# Shenzhen I/O: Fake Surveillance Camera

The very first challenge we get in Shenzhen IO is to make some LEDs blink on a fake security camera. We have just been hired by Shenzhen Longteng Electronics CO. Ltd and we are taking on an old project we are taking over from a guy who quit. The camera has two LEDs called “active” and “network” and we should design and code the solution to make them blink in this pattern

The problem looks like this when it is given to us. So the active LED is already solved.

The programming starts out really simple, and as you can also see in the manual (which you really should print), we are using two instructions.

mov R/I R – which is an instruction to move a register (R) or Integer (I) to a register. But not the pins are considered registers as well

slp R/I – Pause the program execution for the number of units given by the register or integer.

So the first MC4000 is instructed to send a 0 to p0, sleep for 6 units, send 100 to p0 and sleep again. And then repeat.

## First solution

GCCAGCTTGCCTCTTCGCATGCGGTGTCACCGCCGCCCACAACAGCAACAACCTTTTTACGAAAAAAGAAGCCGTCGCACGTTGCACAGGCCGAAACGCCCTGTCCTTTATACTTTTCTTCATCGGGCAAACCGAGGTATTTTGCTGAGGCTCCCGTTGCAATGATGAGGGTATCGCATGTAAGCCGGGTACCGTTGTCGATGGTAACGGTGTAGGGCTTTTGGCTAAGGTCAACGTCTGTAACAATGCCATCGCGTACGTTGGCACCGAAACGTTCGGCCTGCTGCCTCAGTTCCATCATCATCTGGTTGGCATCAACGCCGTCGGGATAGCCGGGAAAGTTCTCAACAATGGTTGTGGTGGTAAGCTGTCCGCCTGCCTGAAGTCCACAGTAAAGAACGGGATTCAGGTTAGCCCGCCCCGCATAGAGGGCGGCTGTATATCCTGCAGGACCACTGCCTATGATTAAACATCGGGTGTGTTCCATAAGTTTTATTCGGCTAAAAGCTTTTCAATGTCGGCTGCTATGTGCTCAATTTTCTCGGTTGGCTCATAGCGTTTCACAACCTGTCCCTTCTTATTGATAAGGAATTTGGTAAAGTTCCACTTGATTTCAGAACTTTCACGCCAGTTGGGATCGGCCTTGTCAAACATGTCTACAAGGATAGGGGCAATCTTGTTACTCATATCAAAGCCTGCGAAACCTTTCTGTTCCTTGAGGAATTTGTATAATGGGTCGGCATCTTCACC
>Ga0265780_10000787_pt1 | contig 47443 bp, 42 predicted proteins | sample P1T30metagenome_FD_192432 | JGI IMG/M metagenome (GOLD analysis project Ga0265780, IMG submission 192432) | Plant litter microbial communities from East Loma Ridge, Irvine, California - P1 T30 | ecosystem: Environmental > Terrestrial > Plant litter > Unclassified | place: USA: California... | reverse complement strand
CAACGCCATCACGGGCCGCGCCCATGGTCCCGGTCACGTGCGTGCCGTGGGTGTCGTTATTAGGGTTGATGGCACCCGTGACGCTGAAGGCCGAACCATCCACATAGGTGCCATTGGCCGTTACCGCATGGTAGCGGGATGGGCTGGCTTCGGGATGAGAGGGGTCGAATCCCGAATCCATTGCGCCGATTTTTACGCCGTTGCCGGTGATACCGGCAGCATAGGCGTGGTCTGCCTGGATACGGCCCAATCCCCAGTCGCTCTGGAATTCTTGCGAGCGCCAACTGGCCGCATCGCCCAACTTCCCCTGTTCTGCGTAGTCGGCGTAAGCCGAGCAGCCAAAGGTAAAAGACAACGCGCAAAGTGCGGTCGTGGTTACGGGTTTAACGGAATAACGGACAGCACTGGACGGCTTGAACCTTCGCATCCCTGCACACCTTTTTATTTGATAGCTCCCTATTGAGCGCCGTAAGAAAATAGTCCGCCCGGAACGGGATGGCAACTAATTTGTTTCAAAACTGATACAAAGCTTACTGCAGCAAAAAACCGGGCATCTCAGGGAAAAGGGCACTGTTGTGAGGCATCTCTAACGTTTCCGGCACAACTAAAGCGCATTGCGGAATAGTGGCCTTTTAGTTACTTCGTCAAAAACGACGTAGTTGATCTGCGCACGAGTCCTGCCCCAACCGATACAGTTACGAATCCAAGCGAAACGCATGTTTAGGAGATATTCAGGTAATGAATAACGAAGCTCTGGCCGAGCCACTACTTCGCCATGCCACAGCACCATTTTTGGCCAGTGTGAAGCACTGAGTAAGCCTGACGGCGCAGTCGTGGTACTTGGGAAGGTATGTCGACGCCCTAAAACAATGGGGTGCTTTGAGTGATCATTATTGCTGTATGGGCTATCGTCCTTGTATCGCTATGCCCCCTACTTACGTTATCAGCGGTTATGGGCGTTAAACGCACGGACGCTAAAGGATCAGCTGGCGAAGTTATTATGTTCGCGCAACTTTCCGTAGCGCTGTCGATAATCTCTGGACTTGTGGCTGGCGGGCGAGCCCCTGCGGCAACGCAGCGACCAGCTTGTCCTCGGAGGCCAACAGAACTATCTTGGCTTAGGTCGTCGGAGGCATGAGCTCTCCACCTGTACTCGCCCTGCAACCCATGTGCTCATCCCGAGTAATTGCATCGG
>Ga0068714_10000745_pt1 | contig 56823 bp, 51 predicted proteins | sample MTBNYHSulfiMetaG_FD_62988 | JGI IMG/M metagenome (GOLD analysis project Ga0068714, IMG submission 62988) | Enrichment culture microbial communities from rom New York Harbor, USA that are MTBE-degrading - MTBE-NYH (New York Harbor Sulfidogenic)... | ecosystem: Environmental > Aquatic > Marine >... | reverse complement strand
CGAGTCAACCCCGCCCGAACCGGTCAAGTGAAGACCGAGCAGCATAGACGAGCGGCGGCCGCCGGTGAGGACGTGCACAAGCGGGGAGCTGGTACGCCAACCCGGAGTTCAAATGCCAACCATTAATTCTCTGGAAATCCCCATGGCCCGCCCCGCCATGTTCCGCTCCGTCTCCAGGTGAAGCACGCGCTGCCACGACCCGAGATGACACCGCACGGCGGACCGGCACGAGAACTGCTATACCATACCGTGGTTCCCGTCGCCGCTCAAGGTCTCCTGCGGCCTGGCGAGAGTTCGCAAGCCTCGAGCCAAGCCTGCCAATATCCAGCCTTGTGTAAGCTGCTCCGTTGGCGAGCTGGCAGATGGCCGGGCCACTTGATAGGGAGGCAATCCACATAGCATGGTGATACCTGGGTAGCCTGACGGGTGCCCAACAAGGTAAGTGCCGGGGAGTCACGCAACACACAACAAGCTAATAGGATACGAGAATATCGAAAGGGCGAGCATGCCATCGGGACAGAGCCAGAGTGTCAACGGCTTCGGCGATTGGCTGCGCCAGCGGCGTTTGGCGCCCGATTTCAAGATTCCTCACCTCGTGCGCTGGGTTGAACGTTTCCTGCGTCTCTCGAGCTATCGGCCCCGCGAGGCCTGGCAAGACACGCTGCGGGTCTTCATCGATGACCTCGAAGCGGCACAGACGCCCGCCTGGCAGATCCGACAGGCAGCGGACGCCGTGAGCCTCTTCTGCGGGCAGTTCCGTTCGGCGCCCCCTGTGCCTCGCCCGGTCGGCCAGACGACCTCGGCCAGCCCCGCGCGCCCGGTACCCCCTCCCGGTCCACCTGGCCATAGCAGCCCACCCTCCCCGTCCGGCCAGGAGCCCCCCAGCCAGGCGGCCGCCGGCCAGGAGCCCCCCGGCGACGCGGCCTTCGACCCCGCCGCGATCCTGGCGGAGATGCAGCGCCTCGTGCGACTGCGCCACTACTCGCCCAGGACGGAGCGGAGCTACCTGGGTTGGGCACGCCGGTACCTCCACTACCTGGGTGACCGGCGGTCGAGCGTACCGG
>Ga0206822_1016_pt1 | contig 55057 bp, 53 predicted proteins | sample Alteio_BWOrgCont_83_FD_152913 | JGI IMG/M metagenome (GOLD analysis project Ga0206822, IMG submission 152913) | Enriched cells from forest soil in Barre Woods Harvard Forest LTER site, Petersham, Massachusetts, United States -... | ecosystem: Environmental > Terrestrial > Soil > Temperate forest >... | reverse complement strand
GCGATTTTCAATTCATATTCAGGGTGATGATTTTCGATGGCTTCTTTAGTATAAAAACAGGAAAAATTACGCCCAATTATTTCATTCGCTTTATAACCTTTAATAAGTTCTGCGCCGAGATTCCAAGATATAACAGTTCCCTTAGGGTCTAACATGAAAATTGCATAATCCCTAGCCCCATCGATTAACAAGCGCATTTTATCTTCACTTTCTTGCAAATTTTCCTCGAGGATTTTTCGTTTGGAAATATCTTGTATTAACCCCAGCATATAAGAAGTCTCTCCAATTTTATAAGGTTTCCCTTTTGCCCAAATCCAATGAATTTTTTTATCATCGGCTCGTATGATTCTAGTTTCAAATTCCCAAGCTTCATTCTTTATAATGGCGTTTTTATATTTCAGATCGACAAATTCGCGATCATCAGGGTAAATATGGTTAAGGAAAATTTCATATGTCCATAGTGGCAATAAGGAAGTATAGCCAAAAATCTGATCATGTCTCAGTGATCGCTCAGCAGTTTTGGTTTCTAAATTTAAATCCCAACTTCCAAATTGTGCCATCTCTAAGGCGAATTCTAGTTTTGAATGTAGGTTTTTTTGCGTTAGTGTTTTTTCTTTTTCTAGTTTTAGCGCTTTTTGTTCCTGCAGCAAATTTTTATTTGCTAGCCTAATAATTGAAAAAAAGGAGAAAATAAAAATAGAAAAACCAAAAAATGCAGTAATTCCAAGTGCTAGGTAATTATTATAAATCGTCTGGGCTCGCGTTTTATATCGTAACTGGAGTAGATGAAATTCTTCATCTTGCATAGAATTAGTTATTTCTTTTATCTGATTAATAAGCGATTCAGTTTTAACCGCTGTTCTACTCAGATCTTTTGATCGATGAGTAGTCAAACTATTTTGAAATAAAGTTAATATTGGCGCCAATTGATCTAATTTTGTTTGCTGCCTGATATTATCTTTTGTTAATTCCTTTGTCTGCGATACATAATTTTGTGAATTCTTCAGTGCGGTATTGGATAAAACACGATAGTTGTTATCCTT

In order to program a solution for the network, we need a new MC4000 microcontroller and some lines of code.

```  mov 0 p0
slp 4
mov 100 p0
slp 2
mov 0 p0
slp 1
mov 100 p0
slp 1
```

We simply move either 0 (off) or 100 (on) the the p0 pin to control the light, and then sleep for whatever duration the light needs to be in that state. When we run a simulation of the system, it unsurprisingly works as expected. First assignment complete!

This makes the solution look like

## Second solution

There is an alternative solution to the one I just described, but if you are new to the game, these instructions have not been given to you yet. But there are two instructions that will be

which tells the micro controller to only execute this on the first run.

gen R I/R I/R – which generates a pulse on the register in the first argument for the duration in the second argument and then sleep for the length of the third argument.

For the second new command we could write

```  gen p0 2 3
```

which is equivalent to the commands

```  mov 100 p0
slp 2
mov 0 p0
slp 3
```

Given these two instructions we can limit the solution to

It costs the same, but has fewer lines of code and a slightly reduced power profile.

I have been playing around to see if I could wire the network to p1 on the first controller, but I cannot cross from one board to the next. So I don’t think that is possible.